An eight-year-old girl from one of the last uncontacted tribes in the Amazon was captured by loggers in Brazil, tied to a tree, and then burned alive, the Telegraph reports. She was killed as part of a campaign to move the indigenous people off their land.

Vultures alight on a tree at the mouth of the Amazon River. (PAULO SANTOS/REUTERS)

Brazilian authorities said Thursday they had not found evidence she was burned alive but that the presence of illegal loggers in the area was confirmed.

It is a shocking story, but one that Scott Wallace, author of “The Unconquered: In Search of the Amazon’s Last Uncontacted Tribes,” says likely happens more often than we know.

“The jungle is so dense, the distance is so vast, that these kind of things can happen on a pretty regular basis. One of biggest problems is budgeting personnel and resources to enforce the law when resources are scant.”

In this instance, the child is said to have wandered away from the village where her 60-person Awá tribe resides, totally isolated from the modern world. The village is in a protected reserve in the north-eastern state of Maranhão, which has huge iron ore deposits and valuable timber.

“She was from another tribe, they live deep in the jungle, and have no contact with the outside world,” Luis Carlos Guajajaras, a local leader from a separate tribe, told a Brazilian news Web site. “It would have been the first time she had ever seen white men. We heard that they laughed as they burned her to death.”

A related Awa tribe, as filmed by environmental activist Jean-Pierre Dutilleux:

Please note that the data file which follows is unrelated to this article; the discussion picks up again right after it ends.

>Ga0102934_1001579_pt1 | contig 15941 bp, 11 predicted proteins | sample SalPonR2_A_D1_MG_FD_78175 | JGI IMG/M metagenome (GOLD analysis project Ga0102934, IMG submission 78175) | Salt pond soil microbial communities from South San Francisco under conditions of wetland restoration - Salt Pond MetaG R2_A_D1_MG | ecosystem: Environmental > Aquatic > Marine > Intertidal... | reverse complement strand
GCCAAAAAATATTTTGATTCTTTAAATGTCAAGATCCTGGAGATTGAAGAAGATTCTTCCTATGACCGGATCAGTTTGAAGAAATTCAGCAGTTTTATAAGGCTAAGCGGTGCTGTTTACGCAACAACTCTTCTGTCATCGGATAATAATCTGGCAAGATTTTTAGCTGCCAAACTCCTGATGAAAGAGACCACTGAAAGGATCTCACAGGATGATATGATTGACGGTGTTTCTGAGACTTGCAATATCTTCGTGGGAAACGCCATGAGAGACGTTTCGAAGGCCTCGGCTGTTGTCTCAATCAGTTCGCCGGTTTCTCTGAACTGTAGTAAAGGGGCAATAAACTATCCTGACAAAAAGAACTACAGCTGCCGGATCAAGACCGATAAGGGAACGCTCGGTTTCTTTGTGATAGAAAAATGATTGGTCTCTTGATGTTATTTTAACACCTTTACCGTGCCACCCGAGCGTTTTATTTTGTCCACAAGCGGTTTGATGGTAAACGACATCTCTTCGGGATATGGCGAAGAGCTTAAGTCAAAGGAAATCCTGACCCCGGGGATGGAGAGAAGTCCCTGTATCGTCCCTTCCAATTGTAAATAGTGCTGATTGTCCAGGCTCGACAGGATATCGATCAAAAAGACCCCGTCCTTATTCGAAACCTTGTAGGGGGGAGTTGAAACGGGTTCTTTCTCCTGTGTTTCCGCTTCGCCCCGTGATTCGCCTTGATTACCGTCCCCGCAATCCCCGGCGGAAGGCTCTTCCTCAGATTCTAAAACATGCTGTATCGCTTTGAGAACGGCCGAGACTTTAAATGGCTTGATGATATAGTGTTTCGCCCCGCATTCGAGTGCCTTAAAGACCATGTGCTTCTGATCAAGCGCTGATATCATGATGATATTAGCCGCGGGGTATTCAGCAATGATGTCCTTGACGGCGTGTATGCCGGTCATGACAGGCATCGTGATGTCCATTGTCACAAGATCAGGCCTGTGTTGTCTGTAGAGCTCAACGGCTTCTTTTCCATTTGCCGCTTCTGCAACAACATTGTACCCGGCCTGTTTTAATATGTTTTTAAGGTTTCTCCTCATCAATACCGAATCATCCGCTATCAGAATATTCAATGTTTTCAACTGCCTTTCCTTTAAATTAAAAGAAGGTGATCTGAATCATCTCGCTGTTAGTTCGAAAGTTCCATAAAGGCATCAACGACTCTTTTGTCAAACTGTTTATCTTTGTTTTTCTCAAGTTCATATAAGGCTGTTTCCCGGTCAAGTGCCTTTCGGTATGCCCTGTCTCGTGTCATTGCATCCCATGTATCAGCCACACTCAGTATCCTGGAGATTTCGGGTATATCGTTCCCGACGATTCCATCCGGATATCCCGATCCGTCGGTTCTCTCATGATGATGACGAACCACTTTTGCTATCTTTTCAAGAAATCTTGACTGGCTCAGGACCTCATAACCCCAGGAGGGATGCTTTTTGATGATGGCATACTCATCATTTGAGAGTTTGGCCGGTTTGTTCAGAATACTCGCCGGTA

The Indigenous Missionary Council (CIMI), a Catholic group, also believed the death occurred, saying it had seen video of the girl’s charred body.

The government has been investigating claims like these for the years. The Akuntsu tribe in the western state of Rondonia, for example, consists of just five people because the rest of their tribe was massacred, by either loggers or ranchers who were never punished.

The Akuntsu tribe, via Survivor International:

According to CIMI, some 450 tribes people were murdered in Brazil between 2003 and 2010.

Ecuador has similar problems. In 2008, 15 Indians from the isolated Taromenani tribe are believed to have been massacred by loggers. At the time, President Rafael Correa vowed to protect Indians against loggers . But as Wallace points out, that’s often easier said than done.

“Loggers are essentially the spearhead of the advance of the frontier into the virgin forest. Almost by definition they are a rough and tumble and violent-prone breed” says Wallace. “They will do whatever it takes to get the job done.”

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